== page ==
Whistleblowers are often in the news, especially in the National Health Service.  It is reported for example (the i, 19 April 2014, p. 7) that Dr Raj Mattu, the heart surgeon who exposed the unnecessary deaths of patients in University Hospital of Coventry and Warwickshire NHS Trust, was unfairly sacked after nine years of harassment, but finally vindicated by a tribunal on 16 April.   The system is such that whistleblowers usually have to complain to their superiors in the hierarchy, who then become defensive (or offensive) – and all the more so if the whistle-blower then goes to the media.  The situation is made worse by the fact that anyone found to be at fault is liable to be disciplined, sacked or even prosecuted.  Professor John Braithwaite describes how he and his colleagues acted as consultants on evaluating nursing homes in Australia (Restorative justice and responsive regulation, OUP 2002, pp. 17-18).  Criminal prosecution for breaches of the long list of regulations wasn’t working.  In consultation with the indistry and major stakeholders such as consumer groups, unions and those concerned with care of the elderly, the old regulations were scrapped and a list of just thirty-one outcome standards was compiled.  Performance against each of these was discussed at a conference of the inspection team, management, staff, relatives and relatives, and sometimes outside advocacy groups.  The aim was not to blame, but to discuss how care could be improved.  It was found that inspectors who treated nursing homes with trust, and used praise when improvements were achieved, achieved higher compliance with the standards two years later than those who did not.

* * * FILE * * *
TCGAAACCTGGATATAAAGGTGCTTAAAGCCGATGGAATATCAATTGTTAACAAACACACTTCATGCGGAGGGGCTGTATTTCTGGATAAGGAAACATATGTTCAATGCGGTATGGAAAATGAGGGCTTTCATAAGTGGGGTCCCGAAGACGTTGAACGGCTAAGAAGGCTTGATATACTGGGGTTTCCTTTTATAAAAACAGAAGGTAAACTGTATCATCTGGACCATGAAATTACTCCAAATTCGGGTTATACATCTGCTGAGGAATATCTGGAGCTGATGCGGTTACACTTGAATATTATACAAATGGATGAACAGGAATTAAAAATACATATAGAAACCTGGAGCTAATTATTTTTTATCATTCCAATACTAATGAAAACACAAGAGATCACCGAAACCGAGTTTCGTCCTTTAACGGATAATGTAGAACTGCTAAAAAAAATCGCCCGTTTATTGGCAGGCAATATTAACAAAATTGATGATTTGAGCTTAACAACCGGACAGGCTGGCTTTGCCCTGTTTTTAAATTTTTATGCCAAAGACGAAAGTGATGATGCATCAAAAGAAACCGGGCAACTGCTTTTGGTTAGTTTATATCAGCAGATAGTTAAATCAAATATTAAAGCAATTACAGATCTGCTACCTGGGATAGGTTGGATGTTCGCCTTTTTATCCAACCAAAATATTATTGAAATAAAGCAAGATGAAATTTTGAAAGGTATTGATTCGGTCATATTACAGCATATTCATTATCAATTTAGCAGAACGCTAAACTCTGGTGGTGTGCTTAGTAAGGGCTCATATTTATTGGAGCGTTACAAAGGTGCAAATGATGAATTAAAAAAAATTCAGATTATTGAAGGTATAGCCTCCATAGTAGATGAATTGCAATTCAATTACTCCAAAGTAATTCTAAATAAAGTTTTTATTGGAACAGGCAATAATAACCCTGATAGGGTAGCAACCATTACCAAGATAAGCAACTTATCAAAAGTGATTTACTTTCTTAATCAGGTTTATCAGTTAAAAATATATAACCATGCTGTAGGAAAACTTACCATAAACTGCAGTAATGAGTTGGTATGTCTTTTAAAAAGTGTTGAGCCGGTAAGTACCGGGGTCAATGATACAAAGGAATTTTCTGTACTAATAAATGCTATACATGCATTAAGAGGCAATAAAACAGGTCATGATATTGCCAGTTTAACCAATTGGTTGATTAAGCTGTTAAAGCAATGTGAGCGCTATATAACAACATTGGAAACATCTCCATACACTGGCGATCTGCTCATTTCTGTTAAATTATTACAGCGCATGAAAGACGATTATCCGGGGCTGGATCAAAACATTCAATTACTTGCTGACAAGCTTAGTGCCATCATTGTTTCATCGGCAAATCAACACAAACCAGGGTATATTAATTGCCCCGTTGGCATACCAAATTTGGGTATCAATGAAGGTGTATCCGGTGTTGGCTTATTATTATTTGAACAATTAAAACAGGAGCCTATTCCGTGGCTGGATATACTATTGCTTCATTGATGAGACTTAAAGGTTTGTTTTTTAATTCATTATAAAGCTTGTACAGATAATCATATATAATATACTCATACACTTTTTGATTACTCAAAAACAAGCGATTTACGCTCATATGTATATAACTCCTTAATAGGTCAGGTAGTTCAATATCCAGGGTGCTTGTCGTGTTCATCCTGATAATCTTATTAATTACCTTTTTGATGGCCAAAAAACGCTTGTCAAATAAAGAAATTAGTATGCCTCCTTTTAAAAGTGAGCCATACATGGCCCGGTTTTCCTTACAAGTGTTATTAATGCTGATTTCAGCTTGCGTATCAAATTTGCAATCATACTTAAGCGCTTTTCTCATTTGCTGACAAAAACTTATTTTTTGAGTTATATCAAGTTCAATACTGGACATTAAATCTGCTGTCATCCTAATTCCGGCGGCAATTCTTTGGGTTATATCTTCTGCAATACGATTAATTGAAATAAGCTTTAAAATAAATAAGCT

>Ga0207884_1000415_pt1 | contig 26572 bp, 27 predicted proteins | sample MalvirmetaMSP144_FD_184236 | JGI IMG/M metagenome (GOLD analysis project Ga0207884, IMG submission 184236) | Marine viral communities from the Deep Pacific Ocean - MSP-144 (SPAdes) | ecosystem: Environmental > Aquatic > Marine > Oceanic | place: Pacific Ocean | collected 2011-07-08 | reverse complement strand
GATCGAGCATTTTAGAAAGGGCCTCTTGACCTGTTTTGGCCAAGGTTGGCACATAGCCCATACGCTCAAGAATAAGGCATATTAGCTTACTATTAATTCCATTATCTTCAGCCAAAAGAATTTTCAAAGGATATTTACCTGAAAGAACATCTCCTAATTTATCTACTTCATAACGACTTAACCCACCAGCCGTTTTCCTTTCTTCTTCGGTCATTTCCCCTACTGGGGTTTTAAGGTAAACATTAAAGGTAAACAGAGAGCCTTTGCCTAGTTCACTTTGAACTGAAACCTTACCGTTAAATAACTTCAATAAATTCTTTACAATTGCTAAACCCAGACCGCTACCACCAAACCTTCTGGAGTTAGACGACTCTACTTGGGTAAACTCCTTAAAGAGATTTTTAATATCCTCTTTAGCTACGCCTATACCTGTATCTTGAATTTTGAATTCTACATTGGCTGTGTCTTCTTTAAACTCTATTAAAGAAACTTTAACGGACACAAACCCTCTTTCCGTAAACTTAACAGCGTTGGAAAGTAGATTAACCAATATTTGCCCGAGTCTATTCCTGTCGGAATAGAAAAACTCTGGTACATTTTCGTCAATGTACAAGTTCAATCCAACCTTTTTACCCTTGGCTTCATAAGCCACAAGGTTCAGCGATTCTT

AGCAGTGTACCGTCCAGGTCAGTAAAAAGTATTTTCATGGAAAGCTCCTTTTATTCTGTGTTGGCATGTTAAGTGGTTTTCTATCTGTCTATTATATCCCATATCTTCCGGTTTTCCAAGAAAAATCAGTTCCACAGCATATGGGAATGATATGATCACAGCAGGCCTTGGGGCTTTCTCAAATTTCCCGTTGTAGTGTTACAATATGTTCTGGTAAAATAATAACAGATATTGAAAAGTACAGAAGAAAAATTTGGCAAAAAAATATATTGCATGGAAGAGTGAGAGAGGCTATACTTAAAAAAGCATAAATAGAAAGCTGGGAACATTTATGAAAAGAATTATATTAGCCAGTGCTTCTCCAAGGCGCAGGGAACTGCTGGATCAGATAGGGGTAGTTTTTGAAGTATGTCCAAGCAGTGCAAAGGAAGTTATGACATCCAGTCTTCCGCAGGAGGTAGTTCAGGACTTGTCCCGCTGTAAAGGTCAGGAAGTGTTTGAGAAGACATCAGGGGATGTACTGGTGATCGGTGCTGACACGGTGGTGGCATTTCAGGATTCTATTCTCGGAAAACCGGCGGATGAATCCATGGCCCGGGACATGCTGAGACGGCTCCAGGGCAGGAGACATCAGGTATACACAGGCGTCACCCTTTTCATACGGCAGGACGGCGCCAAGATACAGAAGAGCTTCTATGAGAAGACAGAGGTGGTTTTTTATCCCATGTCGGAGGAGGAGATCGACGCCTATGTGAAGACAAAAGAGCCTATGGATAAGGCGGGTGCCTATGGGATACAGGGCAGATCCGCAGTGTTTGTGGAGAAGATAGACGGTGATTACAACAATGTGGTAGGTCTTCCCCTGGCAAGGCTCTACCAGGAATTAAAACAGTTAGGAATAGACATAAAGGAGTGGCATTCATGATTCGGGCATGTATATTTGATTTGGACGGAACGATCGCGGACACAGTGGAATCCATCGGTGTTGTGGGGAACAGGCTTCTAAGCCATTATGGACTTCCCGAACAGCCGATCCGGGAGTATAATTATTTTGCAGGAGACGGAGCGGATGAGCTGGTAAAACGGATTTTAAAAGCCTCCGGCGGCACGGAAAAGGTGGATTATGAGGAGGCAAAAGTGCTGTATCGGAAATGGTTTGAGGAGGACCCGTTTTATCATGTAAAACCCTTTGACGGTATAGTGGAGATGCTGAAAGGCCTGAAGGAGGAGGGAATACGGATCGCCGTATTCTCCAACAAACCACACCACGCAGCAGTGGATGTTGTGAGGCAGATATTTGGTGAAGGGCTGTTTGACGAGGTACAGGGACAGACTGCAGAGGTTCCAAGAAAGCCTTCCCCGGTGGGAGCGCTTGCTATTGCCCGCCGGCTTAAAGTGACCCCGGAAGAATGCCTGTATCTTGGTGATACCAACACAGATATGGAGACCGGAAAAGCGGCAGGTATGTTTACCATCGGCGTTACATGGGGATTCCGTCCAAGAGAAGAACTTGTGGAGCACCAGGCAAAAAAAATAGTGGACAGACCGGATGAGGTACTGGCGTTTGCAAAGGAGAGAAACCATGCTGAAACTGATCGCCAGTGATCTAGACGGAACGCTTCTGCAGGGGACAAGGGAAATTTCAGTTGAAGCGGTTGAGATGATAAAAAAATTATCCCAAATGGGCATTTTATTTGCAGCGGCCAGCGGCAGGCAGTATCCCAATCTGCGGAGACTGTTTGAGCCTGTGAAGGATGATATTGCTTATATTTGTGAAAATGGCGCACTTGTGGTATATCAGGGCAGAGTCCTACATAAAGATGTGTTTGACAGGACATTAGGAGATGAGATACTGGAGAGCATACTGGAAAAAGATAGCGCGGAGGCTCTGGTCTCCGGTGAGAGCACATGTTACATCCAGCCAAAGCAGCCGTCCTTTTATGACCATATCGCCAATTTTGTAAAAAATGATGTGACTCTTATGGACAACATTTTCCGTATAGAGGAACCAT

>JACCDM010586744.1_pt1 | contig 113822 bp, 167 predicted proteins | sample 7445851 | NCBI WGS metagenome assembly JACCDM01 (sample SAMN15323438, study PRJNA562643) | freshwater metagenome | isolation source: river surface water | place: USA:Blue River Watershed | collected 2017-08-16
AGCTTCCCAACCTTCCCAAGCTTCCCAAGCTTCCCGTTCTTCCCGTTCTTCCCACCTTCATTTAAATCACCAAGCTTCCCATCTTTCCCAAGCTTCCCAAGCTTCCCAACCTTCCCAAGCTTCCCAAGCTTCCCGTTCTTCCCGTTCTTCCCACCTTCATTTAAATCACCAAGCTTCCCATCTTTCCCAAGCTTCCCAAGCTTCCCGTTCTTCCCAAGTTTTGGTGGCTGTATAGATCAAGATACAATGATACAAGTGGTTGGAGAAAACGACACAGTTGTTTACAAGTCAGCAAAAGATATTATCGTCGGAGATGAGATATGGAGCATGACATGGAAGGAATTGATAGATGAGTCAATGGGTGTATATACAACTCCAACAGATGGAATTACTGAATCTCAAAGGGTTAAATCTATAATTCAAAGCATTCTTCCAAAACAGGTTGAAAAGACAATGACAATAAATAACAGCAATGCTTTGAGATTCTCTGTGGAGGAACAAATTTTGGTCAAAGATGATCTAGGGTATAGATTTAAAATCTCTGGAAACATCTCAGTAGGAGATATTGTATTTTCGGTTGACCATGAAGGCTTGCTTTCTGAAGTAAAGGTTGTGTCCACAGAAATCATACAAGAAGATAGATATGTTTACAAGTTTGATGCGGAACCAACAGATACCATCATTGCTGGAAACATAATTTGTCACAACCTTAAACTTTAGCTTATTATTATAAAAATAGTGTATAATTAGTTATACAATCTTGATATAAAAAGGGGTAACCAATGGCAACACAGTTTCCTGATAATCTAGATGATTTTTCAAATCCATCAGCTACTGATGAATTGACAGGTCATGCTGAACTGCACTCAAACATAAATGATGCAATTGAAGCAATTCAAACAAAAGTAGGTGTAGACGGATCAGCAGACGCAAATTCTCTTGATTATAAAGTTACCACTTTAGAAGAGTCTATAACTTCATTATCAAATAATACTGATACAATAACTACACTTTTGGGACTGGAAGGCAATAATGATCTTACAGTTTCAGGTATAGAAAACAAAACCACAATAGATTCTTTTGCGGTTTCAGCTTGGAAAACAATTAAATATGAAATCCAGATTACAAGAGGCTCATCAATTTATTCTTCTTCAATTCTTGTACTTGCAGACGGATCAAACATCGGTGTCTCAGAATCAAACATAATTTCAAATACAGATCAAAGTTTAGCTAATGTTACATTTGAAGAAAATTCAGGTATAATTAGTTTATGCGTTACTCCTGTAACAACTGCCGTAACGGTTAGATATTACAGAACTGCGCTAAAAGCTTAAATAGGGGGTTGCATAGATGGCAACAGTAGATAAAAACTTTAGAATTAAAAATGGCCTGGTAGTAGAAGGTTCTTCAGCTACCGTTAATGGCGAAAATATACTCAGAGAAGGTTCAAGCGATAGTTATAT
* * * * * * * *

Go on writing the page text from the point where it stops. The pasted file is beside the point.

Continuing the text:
Hospitals are admittedly much more complex institutions than nursing homes, but is it not possible to manage them on similar restorative, patient-centred lines?